Right after the opening video you’re thrown into the first main stage of the game, ready to fight your way to the first boss assassin. You’re also given an optional interactive tutorial where you get a chance to learn the basic controls. Once you’ve worked your way through, you’re pretty much left to your own devices. You can hang out at the motel, explore Santa Destroy or go out and earn some money.
The story’s simple. Travis Touchdown won a Beam Katana on an auction one day and after defeating a ranked assassin, he finds himself part of an assassin’s league with a mystery girl named Silvia Christel as his agent. Now he must work his way to the top or just sit around waiting to be killed. He goes with the first choice of course.
There’s not much to see in Santa Destroy when you initially start out but as you play, new stores and buildings become accessible and are handily marked out on your map and on the on-screen circle much like Grand Theft Auto. You can go training, upgrade your Beam Katana, buy new clothing items to give Travis a new look or just find odd jobs to do.
NMH is not much different in terms of RPGs where you would usually go defeat a boss and view a bit of story before going off to level up. However, instead of earning experience points and getting stronger, you have to earn enough money to pay your entry free for the next ranked assassin fight.
There’s a number of ways to earn money. You can go around killing like an assassin would or play some mini games by going to the Job Centre. The reward you earn either way are pretty much similar so you really are given the freedom to choose instead of being forced to stick to the higher pay method. It doesn’t take very long either which I’m sure you’ll be glad to know.
For the assassin missions, you can either visit K-Entertainment where a set list of missions are available or go for one of the free fight missions that randomly appear around Santa Destroy. Both kind of missions require you to kill enemies within a time limit and you are only allowed a single attempt without any option to restart. Free fights on the other hand are more of a challenge because you have to avoid being hit at all. Kind of harsh either way but, if they didn’t do it this way then I guess it would be too easy to make money quick.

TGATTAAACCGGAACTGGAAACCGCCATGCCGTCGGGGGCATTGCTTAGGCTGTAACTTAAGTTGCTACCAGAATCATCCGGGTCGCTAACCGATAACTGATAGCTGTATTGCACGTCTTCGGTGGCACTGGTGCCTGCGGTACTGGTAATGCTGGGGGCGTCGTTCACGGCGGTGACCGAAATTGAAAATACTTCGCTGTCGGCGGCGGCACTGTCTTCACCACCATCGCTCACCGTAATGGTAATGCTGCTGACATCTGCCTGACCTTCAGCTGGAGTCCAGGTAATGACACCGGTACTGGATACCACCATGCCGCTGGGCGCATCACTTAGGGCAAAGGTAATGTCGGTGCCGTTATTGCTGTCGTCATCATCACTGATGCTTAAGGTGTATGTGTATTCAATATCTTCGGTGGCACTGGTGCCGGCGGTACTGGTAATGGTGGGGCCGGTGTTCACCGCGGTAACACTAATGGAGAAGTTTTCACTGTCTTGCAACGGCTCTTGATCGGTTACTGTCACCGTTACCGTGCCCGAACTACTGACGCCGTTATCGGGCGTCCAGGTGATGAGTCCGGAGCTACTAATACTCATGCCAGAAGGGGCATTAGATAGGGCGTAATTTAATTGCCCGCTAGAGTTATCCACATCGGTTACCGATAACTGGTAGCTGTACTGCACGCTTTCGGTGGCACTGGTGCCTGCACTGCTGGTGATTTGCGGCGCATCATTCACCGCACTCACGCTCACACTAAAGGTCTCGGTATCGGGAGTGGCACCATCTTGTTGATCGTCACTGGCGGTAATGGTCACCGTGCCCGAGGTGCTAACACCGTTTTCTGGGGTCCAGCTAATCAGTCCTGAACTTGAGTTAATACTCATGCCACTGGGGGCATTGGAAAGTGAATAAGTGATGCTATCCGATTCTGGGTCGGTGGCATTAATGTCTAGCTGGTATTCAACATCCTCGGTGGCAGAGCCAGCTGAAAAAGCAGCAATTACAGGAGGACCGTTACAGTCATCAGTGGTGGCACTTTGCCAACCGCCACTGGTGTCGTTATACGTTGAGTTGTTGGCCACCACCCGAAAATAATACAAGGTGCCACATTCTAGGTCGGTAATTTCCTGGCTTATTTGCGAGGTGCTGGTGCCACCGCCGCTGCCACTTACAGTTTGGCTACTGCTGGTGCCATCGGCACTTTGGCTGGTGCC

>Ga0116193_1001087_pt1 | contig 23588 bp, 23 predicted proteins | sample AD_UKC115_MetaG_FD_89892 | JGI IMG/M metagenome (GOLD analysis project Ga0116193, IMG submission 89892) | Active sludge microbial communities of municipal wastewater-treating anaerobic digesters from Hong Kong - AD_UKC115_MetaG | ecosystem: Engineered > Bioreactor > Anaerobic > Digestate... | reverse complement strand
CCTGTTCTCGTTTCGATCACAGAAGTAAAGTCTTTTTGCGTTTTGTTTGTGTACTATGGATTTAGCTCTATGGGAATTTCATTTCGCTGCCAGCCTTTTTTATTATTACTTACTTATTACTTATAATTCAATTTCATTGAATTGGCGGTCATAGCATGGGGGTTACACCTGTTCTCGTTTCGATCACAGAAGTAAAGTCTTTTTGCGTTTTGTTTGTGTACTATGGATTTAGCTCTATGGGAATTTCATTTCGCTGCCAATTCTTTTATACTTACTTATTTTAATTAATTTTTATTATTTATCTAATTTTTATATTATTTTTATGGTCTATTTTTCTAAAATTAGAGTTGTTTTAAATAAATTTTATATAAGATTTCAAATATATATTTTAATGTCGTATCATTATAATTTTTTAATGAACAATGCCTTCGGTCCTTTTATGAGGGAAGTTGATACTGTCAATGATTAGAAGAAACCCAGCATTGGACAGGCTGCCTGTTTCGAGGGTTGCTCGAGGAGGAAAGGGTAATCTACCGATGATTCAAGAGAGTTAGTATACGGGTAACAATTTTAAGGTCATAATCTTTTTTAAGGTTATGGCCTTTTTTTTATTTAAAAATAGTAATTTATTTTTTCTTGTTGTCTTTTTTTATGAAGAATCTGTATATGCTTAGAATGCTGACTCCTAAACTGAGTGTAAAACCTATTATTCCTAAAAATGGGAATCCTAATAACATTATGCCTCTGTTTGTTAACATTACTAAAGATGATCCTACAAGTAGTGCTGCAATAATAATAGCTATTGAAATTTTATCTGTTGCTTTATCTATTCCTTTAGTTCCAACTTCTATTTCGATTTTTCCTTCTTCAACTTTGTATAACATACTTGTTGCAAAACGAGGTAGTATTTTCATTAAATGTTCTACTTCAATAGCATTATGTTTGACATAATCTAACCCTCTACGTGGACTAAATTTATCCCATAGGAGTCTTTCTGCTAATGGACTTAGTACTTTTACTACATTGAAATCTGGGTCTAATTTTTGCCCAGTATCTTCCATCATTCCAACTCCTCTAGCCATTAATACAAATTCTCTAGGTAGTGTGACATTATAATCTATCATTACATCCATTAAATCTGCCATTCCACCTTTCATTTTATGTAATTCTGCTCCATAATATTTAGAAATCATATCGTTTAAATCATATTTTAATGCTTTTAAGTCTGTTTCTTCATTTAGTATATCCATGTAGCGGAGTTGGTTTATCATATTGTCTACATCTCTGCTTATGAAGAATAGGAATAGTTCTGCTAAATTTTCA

There’s a fair bit of travelling to be done in the game so the free fights are a nice break from all the driving on your bike. I don’t why I’m seeing a lot of people complaining about it but I find getting around on it very easy. And if the constant fighting is too much, you could try many of the side jobs from the Job Centre such as collecting coconuts, garbage or filling up the cars with gas too. Many of these involve using the Wiimote such as giving it a quick flip to put garbage into the basket on your back. You always end up with a ranking with both missions and jobs so they can be replayable.
Besides the stylish presentation of the game, the use of the Wiimote controls was what caught my attention. As with all action games, it’s mostly button mashing when it comes to fighting the enemy but with NMH, there’s actually many moves you can pull off by swinging the Wiimote and nunchuk that makes it a very satisfying experience.
During fights, your Beam Katana can end up clashing with the enemy. At this point you have to draw a circle with the Wiimote rapidly to gain the advantage of the next strike. Then, just as you’re about to land the finishing Death Blow on the enemy, an arrow appears on screen and if you swing the Wiimote in the same direction fast enough you’ll see a dramatic finishing animation.
As if the Beam Katana action isn’t enough, you can even stun your enemy then pull off wrestling moves on your unsuspecting enemies too, swinging both the Wiimote and nunchuk as if you were wrestling them yourself.
It’s so much fun that you’ll probably end up forgetting the Beam Katana runs off batteries! Every attack you make drains its energy so when it’s completely out, it’s just a useless piece of metal. You’ll then have to find a battery power-up somewhere or quickly run to safety and shake the Wiimote until it’s recharged.